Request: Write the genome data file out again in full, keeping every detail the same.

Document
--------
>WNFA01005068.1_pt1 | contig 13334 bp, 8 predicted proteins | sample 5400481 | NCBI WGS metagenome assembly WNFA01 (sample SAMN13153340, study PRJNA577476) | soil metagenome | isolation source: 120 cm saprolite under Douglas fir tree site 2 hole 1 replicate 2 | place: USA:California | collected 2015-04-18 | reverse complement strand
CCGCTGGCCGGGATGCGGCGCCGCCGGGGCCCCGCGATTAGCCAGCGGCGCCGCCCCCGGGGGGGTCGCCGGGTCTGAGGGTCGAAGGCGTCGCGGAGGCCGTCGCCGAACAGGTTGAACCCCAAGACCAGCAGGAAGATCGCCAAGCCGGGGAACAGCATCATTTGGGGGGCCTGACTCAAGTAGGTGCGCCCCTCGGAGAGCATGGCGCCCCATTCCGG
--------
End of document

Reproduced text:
>WNFA01005068.1_pt1 | contig 13334 bp, 8 predicted proteins | sample 5400481 | NCBI WGS metagenome assembly WNFA01 (sample SAMN13153340, study PRJNA577476) | soil metagenome | isolation source: 120 cm saprolite under Douglas fir tree site 2 hole 1 replicate 2 | place: USA:California | collected 2015-04-18 | reverse complement strand
CCGCTGGCCGGGATGCGGCGCCGCCGGGGCCCCGCGATTAGCCAGCGGCGCCGCCCCCGGGGGGGTCGCCGGGTCTGAGGGTCGAAGGCGTCGCGGAGGCCGTCGCCGAACAGGTTGAACCCCAAGACCAGCAGGAAGATCGCCAAGCCGGGGAACAGCATCATTTGGGGGGCCTGACTCAAGTAGGTGCGCCCCTCGGAGAGCATGGCGCCCCATTCCGG